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The Most Worshipful Grand Lodge of Free v. DCG/UGOC Equity Fund LLC

United States District Court, E.D. Arkansas, Western Division

January 18, 2017

THE MOST WORSHIPFUL GRAND LODGE OF FREE AND ACCEPTED MASONS OF THE STATE OF ARKANSAS PLAINTIFF
v.
PAGEONE FINANCIAL, INC.; EDGAR R. PAGE; and JOHN DOES 1-10 DEFENDANTS

          OPINION AND ORDER

          J. LEON HOLMES UNITED STATES DISTRICT JUDGE

         This action arises out of an investment made by The Most Worshipful Grand Lodge of Free and Accepted Masons of the State of Arkansas in a private investment fund called DCG/UGOC Equity Fund, LLC. The Lodge alleges that it was induced by the defendants, through misstatements and omissions of material facts, to purchase securities in the form of limited liability company interests in the Equity Fund. The Court previously dismissed four defendants from the action, but two defendants remain: PageOne Financial, Inc., and Edgar R. Page. The Page Defendants have filed a motion for summary judgment, or in the alternative a motion for judgment on the pleadings. Document #101. For the reasons that follow, the motion is granted.

         I.

         The Court has recited the facts of this case twice before, but will do so again to provide context for this opinion. Documents #46 and #100. In January of 2010, the Senior Vice President of the United Group, Bryan Harrison, contacted the Lodge's investment advisor, Jeremy Cook. Harrison, as the representative of the Equity Fund and the United Group, began to solicit the Lodge's investment in the Equity Fund, which the United Group packaged and promoted. The Equity Fund invested in real estate, particularly student and senior housing. Edgar R. Page, Chief Executive Officer of New York corporation PageOne Financial, also promoted the Equity Fund to the Lodge. PageOne financial advisory firm registered with the Securities and Exchange Commission.

         Sometime in the first quarter of 2010, Harrison and Page traveled to Little Rock and made a presentation regarding the Equity Fund to the Lodge's Board of Finance. The Lodge initially alleged that this presentation occurred on April 20, 2010, but discovery has disproven that allegation. The second amended complaint[1] alleges that the presentation occurred on or about March 17, 2010. The exact date remains undetermined, but for summary judgment purposes it is undisputed that the presentation took place in March of 2010. See Document #97 at 2, ¶ 5. Harrison provided the Lodge with a confidential Private Placement Memorandum (PPM) on or before the date of the presentation and, along with Page, made a presentation to the Board about the investment. The PPM and the presentation to the Board are the basis for the alleged misrepresentations and omissions.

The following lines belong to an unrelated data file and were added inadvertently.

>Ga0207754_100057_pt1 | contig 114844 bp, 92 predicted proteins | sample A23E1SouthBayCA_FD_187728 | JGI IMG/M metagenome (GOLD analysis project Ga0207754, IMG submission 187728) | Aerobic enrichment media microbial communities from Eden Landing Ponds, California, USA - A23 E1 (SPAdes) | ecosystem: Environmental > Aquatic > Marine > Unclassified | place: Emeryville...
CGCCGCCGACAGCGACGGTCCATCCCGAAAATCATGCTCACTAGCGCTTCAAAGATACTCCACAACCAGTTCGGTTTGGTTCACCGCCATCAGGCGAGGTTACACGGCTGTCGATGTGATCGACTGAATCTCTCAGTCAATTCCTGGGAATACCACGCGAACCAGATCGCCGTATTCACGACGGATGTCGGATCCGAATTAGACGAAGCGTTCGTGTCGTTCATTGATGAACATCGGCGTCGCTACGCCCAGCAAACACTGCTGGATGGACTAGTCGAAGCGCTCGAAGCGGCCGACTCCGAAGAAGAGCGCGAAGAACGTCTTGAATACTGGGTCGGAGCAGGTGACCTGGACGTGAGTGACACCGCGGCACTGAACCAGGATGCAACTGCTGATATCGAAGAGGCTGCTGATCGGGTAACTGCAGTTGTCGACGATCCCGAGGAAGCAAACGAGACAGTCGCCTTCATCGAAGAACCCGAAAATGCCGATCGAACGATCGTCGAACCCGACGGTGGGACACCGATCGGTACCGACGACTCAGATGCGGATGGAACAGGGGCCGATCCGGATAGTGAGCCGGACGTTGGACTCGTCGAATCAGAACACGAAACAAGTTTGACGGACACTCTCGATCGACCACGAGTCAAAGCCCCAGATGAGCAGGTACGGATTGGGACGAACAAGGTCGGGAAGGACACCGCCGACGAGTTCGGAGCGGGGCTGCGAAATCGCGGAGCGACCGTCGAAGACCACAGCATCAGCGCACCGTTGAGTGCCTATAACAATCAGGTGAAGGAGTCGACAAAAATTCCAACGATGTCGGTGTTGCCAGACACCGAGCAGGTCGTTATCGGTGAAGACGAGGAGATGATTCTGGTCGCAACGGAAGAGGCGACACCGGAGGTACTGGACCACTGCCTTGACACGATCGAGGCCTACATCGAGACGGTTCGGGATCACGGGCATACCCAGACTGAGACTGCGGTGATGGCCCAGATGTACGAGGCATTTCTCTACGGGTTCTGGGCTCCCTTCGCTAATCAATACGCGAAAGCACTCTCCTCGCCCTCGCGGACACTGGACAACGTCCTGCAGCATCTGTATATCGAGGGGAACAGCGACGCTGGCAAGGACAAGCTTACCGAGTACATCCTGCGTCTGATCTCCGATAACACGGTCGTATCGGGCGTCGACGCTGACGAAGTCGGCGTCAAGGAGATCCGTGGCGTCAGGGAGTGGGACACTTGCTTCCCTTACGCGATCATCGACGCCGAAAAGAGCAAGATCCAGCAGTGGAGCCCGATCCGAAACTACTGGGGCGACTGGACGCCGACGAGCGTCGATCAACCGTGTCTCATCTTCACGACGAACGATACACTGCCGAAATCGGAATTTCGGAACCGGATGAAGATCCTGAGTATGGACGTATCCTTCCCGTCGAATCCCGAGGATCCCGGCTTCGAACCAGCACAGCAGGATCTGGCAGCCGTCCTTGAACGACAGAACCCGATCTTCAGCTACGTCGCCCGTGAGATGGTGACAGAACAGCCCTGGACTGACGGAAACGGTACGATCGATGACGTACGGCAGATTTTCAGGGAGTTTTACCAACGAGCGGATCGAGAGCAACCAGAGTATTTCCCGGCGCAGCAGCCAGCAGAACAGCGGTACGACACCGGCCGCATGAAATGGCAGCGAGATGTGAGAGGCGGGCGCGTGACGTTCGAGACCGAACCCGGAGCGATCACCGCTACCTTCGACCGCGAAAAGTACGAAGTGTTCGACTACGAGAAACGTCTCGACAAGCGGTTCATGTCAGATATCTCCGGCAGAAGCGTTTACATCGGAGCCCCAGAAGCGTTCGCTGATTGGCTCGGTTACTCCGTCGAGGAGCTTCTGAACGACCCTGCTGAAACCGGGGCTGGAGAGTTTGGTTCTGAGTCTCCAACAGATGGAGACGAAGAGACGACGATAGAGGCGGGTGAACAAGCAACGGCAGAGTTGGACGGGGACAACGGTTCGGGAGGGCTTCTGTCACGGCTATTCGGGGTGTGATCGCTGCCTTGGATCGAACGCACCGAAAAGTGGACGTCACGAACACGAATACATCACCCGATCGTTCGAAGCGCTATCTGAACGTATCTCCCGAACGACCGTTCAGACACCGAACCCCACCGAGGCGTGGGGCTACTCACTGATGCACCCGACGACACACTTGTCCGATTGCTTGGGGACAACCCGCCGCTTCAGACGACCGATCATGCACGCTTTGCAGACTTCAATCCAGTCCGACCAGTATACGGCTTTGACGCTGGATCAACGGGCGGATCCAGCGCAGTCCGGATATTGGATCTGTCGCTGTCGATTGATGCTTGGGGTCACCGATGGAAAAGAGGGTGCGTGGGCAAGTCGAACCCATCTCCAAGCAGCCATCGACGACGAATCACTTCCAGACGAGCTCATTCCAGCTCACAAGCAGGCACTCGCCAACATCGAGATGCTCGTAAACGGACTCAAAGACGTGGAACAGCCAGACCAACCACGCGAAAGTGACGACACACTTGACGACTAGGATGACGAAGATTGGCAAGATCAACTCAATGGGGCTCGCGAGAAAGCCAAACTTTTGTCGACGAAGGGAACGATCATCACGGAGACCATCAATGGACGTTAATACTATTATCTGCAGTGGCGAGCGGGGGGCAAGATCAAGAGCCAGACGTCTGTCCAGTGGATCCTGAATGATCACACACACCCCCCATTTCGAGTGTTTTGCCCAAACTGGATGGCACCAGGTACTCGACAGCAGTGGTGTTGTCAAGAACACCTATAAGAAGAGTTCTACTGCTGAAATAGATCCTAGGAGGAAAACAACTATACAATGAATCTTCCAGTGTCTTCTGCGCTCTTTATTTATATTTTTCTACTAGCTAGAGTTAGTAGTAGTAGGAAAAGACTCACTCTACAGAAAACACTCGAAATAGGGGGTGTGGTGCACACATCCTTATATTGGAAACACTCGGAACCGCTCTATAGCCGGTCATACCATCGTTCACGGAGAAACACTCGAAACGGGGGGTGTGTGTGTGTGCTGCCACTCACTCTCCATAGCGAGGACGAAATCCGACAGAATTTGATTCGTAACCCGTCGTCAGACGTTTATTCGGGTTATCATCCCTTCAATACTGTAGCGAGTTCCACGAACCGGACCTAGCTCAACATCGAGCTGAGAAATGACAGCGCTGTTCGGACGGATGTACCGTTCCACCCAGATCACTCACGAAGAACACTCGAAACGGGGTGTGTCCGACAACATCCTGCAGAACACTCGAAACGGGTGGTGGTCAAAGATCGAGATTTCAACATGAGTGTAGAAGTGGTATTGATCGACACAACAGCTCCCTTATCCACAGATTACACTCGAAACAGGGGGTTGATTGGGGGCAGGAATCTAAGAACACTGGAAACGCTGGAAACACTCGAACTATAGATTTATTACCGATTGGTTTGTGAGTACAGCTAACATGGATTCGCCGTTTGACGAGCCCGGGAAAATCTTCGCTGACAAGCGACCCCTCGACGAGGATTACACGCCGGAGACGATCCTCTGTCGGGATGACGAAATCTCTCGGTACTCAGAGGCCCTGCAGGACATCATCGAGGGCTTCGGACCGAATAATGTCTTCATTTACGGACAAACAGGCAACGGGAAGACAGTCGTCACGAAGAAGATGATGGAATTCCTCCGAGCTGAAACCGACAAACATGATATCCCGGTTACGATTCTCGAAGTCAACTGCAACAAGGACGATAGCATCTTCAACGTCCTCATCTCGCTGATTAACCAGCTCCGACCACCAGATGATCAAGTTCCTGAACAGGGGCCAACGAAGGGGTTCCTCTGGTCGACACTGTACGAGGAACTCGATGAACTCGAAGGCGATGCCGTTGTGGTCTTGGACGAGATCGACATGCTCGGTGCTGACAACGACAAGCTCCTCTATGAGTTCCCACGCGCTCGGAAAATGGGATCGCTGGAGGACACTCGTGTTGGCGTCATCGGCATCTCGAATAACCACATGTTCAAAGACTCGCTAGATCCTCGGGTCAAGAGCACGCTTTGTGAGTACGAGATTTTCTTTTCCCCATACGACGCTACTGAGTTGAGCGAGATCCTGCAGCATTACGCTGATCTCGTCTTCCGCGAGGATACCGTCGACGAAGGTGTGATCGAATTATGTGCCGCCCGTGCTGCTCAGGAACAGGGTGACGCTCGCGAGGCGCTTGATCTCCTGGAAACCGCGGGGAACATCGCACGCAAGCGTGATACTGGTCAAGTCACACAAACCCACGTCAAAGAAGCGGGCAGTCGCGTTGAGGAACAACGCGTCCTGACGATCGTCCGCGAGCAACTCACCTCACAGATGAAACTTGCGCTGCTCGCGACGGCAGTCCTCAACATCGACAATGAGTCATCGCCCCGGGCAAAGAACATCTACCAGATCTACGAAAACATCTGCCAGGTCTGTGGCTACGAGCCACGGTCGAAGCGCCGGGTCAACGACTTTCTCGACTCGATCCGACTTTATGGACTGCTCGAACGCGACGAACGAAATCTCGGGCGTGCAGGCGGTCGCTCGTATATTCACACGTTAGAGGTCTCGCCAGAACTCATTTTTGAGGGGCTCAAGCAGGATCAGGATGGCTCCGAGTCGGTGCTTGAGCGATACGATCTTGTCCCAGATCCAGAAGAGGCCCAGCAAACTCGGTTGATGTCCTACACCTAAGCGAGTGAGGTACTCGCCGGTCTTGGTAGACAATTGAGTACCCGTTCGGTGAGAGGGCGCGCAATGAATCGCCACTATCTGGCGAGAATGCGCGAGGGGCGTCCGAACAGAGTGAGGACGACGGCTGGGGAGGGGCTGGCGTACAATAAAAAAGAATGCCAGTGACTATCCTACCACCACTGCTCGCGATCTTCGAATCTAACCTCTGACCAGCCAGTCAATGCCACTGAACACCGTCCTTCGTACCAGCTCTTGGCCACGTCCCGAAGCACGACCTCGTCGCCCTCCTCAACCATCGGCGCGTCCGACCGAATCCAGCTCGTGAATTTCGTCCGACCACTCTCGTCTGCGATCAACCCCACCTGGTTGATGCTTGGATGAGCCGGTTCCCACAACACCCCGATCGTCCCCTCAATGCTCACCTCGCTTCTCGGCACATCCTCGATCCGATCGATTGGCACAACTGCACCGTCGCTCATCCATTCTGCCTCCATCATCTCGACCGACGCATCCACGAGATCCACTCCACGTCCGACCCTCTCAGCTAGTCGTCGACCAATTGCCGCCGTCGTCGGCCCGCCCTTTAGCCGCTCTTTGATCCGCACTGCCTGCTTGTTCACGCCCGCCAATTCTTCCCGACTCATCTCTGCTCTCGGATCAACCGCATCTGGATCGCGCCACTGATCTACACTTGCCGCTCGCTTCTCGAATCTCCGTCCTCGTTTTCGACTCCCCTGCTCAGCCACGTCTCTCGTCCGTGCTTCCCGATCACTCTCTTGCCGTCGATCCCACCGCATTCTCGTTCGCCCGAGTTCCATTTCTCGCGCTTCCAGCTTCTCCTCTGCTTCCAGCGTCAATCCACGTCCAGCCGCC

The Board asked Harrison and Page several questions. The Board asked whether anyone would be paid a commission for the Lodge's investment and was told that no one would be paid a commission. The Board questioned whether there was an affiliation between UGOC and PageOne Financial and was told that there was not. The Board asked whether there were any collection issues with student housing and was told that the Equity Fund was a solid investment, in which no one had lost money in thirty years. The Board also was told that if the Lodge wanted out of the investment, the United Group would find a buyer or its chairman would buy the Lodge's interest. The Board asked when the Lodge could expect distributions and was told that it could expect a four-percent distribution in 2011 and at least six percent per year after 2011. The Lodge contends that these statements were false. The Lodge also contends that Harrison and Page failed to disclose material facts regarding the investment.

         The Lodge ultimately agreed to invest a total of $500, 000 and on April 20, 2010, executed four subscription agreements for the purchase of limited liability company interests in the Equity Fund. Between the presentation to the Board and April 20, 2010, Cook was in frequent communication with Harrison and Page. The Lodge alleges that some or all of the representations by Harrison and Page to the Board through April 20, 2010, were false.

         II.